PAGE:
Another bias in which it is all too easy to engage is known as selection bias. Selection bias, according to Wikipedia, is “…the bias introduced by the selection of individuals, groups, or data for analysis in such a way that proper randomization is not achieved, thereby failing to ensure that the sample obtained is representative of the population intended to be analyzed.”
One example of selection bias in real estate appraisal is the appraiser’s dependence on MLS data for rentals, sales, and statistical analysis of the data, etc. Without a doubt, the multiple listing service is probably the greatest repository of real estate listing and sales data available to the contemporary real estate appraiser. Thus, the appraiser must be able to use this data source. Nevertheless, it is not the only source for data out there.
Therefore, the appraiser who is ready, willing, and able to employ other data sources is the appraiser who is not engaging in selection bias. It is common to hear appraisers disparage such websites as Zillow®, Open Door®, Redfin®, and so forth. This article is not to champion their use. Instead, it is to clarify that these sources of data are available to the appraiser who is willing to research data that did not necessarily pass through a multiple listing service. Some appraisers claim these data sources are unreliable. When it comes to supporting a property’s market value, this may be true. However, when it comes to providing data on properties that are available for sale, or properties that have recently sold, especially if they did not go through the multiple listing service, sites such as these supply a service to the appraiser.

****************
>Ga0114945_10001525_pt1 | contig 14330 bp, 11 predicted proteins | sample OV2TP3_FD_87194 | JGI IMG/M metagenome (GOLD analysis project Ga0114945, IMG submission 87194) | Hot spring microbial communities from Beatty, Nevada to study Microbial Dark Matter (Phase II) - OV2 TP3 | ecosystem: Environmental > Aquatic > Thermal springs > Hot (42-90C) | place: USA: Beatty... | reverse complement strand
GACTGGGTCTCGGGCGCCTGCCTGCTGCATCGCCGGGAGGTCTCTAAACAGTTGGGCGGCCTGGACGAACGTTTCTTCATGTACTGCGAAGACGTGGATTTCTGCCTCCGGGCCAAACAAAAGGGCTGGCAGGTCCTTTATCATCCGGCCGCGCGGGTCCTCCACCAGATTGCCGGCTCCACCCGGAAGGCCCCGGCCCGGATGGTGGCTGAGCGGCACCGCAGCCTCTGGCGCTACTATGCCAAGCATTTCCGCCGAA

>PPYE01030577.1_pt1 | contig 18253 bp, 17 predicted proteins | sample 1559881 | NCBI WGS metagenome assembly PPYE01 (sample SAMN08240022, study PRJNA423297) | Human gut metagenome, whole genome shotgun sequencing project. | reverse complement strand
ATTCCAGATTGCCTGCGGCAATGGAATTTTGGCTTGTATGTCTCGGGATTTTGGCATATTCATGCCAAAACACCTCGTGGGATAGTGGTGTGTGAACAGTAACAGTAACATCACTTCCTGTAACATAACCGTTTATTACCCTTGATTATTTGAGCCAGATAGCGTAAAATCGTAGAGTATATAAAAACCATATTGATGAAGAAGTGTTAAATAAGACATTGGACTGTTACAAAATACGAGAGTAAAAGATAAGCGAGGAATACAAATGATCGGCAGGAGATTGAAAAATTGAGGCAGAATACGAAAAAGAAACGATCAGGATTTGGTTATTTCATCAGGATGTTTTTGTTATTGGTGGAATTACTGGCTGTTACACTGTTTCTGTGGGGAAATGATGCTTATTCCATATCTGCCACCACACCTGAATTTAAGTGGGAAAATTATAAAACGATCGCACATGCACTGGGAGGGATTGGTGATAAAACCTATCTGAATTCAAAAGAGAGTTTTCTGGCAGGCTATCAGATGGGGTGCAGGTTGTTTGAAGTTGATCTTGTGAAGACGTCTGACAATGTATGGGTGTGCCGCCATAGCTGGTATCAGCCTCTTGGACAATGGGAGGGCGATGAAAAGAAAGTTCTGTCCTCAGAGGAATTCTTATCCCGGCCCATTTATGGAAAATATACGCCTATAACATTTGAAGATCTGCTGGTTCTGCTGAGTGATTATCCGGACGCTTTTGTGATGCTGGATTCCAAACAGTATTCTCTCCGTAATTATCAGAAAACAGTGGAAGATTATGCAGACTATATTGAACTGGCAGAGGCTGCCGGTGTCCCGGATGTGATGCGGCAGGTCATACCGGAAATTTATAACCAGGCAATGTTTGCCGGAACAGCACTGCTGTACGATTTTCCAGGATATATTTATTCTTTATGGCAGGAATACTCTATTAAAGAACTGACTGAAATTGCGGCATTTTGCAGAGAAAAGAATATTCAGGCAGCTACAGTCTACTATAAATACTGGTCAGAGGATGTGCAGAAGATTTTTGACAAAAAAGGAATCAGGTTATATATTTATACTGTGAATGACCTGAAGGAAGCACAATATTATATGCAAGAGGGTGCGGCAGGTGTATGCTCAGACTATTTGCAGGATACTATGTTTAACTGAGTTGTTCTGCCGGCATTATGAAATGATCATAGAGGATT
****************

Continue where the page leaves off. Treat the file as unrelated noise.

Then, as with any data the appraiser receives from any source, it is up to the appraiser to figure out how accurate and reliable these data sources are. If the appraiser, via his or her analysis of the data, concludes they are not reliable, then the appraiser rejects them. On the other hand, after proper analysis, if the appraiser decides they are accurate and reliable, the appraiser chooses to use them. Then, as with any other data, the appraiser also chooses the proper weight to give them in the final value opinion.
Therefore, using other data sources in addition to the multiple listing service is the easiest way to avoid engaging in selection bias.